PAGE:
Just as employers were working to ensure compliance with 2015 Affordable Care Act mandates like employer “Play or Pay” and health coverage information reporting IRS reminded everyone that the ACA “Cadillac Tax” is looming on the horizon.

A central component of the 2010 healthcare reform law, this 40% excise tax on the value of coverage that exceeds certain limits is intended both to raise new revenue for premium subsidies for lower and moderate income households and to slow the growth of health costs.  

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IRS to Employers: Get Ready for the ACA Cadillac Tax!

Wed Apr 15, 2015

Just as employers were working to ensure compliance with 2015 Affordable Care Act mandates like employer “Play or Pay” and health coverage information reporting, the IRS reminded everyone that the ACA “Cadillac Tax” is looming on the horizon.

A central component of the 2010 healthcare reform law, this 40% excise tax on the value of coverage that exceeds certain limits is intended both to raise new revenue for premium subsidies for lower and moderate income households - and to slow the growth of health costs.

In Notice 2015-16, “Excise Tax on High Cost Employer-Sponsored Health Coverage” IRS expressed the intention to develop regulations on several thorny issues:

  • What types of health coverage are subject to the tax
  • How the total cost of health coverage is to be calculated
  • Possible adjustments to the annual statutory dollar limits that will trigger the tax.

Anticipating that the Cadillac Tax on high-value health plans could be a game-changer for employee health benefits, employer plan sponsors have been asking a number of key questions, including:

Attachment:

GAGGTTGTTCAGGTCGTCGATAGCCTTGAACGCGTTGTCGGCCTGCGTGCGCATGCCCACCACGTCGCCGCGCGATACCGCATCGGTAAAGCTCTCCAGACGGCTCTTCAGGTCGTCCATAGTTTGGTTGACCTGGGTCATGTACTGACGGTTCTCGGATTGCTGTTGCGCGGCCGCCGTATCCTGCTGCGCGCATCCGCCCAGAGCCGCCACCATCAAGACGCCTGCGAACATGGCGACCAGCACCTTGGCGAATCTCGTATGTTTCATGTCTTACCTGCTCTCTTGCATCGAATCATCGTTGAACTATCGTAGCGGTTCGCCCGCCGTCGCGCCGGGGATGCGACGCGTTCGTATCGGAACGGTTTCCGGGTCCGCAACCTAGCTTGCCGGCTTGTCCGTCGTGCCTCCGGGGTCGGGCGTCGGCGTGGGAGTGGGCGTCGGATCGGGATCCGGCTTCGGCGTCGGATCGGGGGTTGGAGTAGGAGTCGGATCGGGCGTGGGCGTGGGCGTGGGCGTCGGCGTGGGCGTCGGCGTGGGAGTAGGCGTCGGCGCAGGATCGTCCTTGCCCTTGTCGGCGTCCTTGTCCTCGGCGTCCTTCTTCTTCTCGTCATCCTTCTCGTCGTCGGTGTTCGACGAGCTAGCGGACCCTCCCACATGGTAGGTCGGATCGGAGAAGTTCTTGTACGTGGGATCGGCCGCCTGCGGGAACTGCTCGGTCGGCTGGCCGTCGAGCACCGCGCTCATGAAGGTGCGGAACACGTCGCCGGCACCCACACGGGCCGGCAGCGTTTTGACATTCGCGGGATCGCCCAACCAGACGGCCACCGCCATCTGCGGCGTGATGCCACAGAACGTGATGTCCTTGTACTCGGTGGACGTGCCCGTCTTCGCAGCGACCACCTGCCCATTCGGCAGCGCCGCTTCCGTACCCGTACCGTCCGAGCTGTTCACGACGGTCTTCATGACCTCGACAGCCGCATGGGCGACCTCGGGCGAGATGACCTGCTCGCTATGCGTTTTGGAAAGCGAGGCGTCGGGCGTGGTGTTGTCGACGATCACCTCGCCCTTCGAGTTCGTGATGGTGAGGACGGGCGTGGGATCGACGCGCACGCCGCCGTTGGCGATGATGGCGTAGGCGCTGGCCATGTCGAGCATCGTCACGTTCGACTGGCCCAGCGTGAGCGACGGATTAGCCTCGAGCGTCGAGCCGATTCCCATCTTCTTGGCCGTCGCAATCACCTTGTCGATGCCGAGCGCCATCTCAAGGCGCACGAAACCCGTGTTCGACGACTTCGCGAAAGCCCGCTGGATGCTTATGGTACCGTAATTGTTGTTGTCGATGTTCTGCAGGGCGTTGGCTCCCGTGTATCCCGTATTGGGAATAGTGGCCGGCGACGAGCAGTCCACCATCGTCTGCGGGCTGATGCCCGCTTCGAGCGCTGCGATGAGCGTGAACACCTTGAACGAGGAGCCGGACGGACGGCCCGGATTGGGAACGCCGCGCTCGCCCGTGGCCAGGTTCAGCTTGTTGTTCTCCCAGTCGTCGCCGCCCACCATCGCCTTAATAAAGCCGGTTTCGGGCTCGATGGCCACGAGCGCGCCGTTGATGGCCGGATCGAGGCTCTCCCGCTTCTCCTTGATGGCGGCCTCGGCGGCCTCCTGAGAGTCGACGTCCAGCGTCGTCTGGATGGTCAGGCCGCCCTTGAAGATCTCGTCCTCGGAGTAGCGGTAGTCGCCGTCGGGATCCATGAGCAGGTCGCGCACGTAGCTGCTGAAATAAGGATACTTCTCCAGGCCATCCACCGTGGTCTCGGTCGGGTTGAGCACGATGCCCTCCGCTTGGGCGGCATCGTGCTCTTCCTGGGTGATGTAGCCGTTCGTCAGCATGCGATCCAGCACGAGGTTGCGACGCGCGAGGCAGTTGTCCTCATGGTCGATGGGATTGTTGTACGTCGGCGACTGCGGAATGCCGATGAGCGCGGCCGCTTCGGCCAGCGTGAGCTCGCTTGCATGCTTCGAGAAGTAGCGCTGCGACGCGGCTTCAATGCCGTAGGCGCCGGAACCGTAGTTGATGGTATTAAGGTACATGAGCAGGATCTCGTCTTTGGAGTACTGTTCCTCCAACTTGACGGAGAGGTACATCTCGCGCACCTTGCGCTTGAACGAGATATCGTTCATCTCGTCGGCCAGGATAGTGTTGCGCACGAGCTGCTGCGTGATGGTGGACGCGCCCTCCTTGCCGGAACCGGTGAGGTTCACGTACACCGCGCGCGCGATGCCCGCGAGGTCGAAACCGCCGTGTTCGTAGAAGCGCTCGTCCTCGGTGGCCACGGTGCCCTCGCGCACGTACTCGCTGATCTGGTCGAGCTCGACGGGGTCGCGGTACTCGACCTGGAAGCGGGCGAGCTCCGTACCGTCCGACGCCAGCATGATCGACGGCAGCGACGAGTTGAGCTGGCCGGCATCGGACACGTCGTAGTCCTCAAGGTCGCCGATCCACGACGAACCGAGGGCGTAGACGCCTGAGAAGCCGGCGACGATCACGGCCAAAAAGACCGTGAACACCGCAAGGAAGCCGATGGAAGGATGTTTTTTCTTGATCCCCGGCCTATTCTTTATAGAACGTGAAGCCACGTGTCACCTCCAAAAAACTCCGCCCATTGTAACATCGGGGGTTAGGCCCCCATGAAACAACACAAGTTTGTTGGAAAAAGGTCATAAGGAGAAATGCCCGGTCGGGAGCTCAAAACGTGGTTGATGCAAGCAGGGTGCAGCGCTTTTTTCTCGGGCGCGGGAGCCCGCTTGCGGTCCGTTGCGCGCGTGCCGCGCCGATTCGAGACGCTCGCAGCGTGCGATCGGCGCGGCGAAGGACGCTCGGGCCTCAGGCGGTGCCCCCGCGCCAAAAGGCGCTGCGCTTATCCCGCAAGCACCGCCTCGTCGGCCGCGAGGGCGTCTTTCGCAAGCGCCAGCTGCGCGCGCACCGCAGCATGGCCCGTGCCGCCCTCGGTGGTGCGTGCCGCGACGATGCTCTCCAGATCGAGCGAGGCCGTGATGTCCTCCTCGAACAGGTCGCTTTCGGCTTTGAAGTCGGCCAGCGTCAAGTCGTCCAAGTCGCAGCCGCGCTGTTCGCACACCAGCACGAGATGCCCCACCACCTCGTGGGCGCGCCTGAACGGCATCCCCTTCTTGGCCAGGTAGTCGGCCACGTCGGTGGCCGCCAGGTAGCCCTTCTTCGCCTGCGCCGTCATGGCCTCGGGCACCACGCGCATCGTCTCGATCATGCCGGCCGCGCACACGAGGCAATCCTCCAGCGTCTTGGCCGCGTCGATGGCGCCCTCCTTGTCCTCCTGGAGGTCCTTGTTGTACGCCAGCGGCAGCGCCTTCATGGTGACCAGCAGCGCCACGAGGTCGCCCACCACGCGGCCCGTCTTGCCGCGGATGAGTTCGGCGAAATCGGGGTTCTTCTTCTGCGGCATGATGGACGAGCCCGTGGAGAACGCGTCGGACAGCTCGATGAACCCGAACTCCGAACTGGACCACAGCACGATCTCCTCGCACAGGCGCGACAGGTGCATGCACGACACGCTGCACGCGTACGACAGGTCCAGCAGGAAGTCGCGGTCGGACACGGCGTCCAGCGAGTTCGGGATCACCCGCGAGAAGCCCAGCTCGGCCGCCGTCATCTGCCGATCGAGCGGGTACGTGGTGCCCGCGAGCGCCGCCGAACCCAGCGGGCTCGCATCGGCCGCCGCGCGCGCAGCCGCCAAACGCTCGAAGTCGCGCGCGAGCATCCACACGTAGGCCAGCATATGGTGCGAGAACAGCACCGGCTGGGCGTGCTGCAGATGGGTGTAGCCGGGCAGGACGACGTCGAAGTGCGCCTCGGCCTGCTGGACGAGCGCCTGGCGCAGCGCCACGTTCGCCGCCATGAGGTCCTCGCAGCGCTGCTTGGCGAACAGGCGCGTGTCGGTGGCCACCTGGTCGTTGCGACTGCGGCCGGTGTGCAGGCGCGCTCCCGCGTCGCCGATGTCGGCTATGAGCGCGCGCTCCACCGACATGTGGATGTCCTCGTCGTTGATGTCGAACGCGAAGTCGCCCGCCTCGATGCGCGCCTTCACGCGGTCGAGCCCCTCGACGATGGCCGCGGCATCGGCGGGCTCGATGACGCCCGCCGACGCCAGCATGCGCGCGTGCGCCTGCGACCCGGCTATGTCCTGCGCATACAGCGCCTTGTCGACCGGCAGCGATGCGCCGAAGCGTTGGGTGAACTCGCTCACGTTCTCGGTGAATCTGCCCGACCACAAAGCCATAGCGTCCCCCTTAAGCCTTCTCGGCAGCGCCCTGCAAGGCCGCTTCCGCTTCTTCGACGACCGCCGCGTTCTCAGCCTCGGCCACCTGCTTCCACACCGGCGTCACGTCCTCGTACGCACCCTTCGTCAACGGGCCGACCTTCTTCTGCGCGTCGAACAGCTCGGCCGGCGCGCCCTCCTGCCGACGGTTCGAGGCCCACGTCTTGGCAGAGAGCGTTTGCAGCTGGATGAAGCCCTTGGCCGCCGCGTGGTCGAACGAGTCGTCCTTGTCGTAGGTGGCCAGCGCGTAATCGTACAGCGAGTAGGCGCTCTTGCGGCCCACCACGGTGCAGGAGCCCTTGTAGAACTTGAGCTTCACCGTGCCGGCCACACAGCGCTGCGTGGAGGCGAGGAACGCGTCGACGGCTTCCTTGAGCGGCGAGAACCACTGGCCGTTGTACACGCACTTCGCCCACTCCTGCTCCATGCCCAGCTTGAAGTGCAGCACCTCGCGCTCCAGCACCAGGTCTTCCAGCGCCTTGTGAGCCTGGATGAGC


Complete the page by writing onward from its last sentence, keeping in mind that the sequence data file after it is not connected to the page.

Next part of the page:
• How will IRS define the “excess benefit” to which the 40% tax will be applied?
  • What types of coverages will be included in “applicable health coverage” subject to the tax and what coverages will be excluded?
  • How will the “aggregate cost” of applicable health coverage be calculated, and how will this relate to W-2 Box 12 reporting of the aggregate cost of health coverage now in effect? And how will COBRA rules be applied to self-insured health plans?
  •  How will the statutory baseline dollar limits, $10,200 for self-only coverage and $27,500 for other than self-only coverage, be adjusted for inflation and other factors?
  • Will employers be responsible for calculating and also paying the excise tax?
  • How will IRS rules differentiate among groups of employees enrolled in different health benefit packages in determining the aggregate cost of applicable coverage for specific employees?

Right now the IRS, as well as employers, have many questions - but few answers. Notice 2015-16 is helpful in identifying the key issues, outlining the statutory requirements and alerting employers to the direction IRS will be going in crafting regulations as early as next year.

But the recent notice suggests two inevitable conclusions: one, the Cadillac Tax could affect employee health benefits more than all the other Affordable Care Act mandates; and two, prudent employers will begin taking steps now to manage the costs of health plans so as to keep values below the excise tax trigger dollar limits.

For employers the pre-2018 ACA seems all about compliance; the post-2018 ACA could be all about change.